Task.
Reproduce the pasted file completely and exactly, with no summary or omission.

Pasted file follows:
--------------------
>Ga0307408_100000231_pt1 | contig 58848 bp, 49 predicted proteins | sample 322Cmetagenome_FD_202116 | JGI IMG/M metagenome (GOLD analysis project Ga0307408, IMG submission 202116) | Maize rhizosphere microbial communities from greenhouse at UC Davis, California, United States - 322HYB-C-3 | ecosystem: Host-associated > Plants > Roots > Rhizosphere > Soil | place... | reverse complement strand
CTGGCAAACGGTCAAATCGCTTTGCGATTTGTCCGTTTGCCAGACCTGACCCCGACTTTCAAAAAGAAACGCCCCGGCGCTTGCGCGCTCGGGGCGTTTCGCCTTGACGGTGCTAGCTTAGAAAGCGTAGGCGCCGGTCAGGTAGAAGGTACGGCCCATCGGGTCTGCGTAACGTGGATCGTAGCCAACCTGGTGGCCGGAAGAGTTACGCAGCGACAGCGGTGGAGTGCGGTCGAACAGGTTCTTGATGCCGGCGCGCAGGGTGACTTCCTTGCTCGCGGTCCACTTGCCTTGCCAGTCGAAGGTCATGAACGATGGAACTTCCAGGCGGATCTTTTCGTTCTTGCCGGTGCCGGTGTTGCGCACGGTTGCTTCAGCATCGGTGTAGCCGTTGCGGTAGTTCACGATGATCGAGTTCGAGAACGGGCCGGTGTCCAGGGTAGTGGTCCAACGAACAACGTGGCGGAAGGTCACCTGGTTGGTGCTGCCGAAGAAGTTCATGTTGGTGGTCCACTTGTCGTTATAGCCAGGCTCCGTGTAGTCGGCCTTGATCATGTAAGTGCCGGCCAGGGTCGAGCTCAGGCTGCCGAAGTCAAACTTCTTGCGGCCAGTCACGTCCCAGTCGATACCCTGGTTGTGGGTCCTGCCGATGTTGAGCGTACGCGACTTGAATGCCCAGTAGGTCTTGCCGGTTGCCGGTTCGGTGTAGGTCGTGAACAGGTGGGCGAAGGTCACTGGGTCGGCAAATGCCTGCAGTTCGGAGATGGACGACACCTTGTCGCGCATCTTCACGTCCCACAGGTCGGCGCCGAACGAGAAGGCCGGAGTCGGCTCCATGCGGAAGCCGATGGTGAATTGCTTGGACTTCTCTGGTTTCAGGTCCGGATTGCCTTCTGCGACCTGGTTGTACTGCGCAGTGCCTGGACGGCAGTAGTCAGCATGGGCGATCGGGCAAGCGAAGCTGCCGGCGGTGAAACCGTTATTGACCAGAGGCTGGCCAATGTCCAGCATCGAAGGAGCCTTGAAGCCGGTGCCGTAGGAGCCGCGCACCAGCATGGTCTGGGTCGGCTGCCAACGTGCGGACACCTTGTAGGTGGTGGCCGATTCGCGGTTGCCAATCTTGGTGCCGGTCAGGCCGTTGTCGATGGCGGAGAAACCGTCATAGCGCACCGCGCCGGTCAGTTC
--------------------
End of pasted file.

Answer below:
>Ga0307408_100000231_pt1 | contig 58848 bp, 49 predicted proteins | sample 322Cmetagenome_FD_202116 | JGI IMG/M metagenome (GOLD analysis project Ga0307408, IMG submission 202116) | Maize rhizosphere microbial communities from greenhouse at UC Davis, California, United States - 322HYB-C-3 | ecosystem: Host-associated > Plants > Roots > Rhizosphere > Soil | place... | reverse complement strand
CTGGCAAACGGTCAAATCGCTTTGCGATTTGTCCGTTTGCCAGACCTGACCCCGACTTTCAAAAAGAAACGCCCCGGCGCTTGCGCGCTCGGGGCGTTTCGCCTTGACGGTGCTAGCTTAGAAAGCGTAGGCGCCGGTCAGGTAGAAGGTACGGCCCATCGGGTCTGCGTAACGTGGATCGTAGCCAACCTGGTGGCCGGAAGAGTTACGCAGCGACAGCGGTGGAGTGCGGTCGAACAGGTTCTTGATGCCGGCGCGCAGGGTGACTTCCTTGCTCGCGGTCCACTTGCCTTGCCAGTCGAAGGTCATGAACGATGGAACTTCCAGGCGGATCTTTTCGTTCTTGCCGGTGCCGGTGTTGCGCACGGTTGCTTCAGCATCGGTGTAGCCGTTGCGGTAGTTCACGATGATCGAGTTCGAGAACGGGCCGGTGTCCAGGGTAGTGGTCCAACGAACAACGTGGCGGAAGGTCACCTGGTTGGTGCTGCCGAAGAAGTTCATGTTGGTGGTCCACTTGTCGTTATAGCCAGGCTCCGTGTAGTCGGCCTTGATCATGTAAGTGCCGGCCAGGGTCGAGCTCAGGCTGCCGAAGTCAAACTTCTTGCGGCCAGTCACGTCCCAGTCGATACCCTGGTTGTGGGTCCTGCCGATGTTGAGCGTACGCGACTTGAATGCCCAGTAGGTCTTGCCGGTTGCCGGTTCGGTGTAGGTCGTGAACAGGTGGGCGAAGGTCACTGGGTCGGCAAATGCCTGCAGTTCGGAGATGGACGACACCTTGTCGCGCATCTTCACGTCCCACAGGTCGGCGCCGAACGAGAAGGCCGGAGTCGGCTCCATGCGGAAGCCGATGGTGAATTGCTTGGACTTCTCTGGTTTCAGGTCCGGATTGCCTTCTGCGACCTGGTTGTACTGCGCAGTGCCTGGACGGCAGTAGTCAGCATGGGCGATCGGGCAAGCGAAGCTGCCGGCGGTGAAACCGTTATTGACCAGAGGCTGGCCAATGTCCAGCATCGAAGGAGCCTTGAAGCCGGTGCCGTAGGAGCCGCGCACCAGCATGGTCTGGGTCGGCTGCCAACGTGCGGACACCTTGTAGGTGGTGGCCGATTCGCGGTTGCCAATCTTGGTGCCGGTCAGGCCGTTGTCGATGGCGGAGAAACCGTCATAGCGCACCGCGCCGGTCAGTTC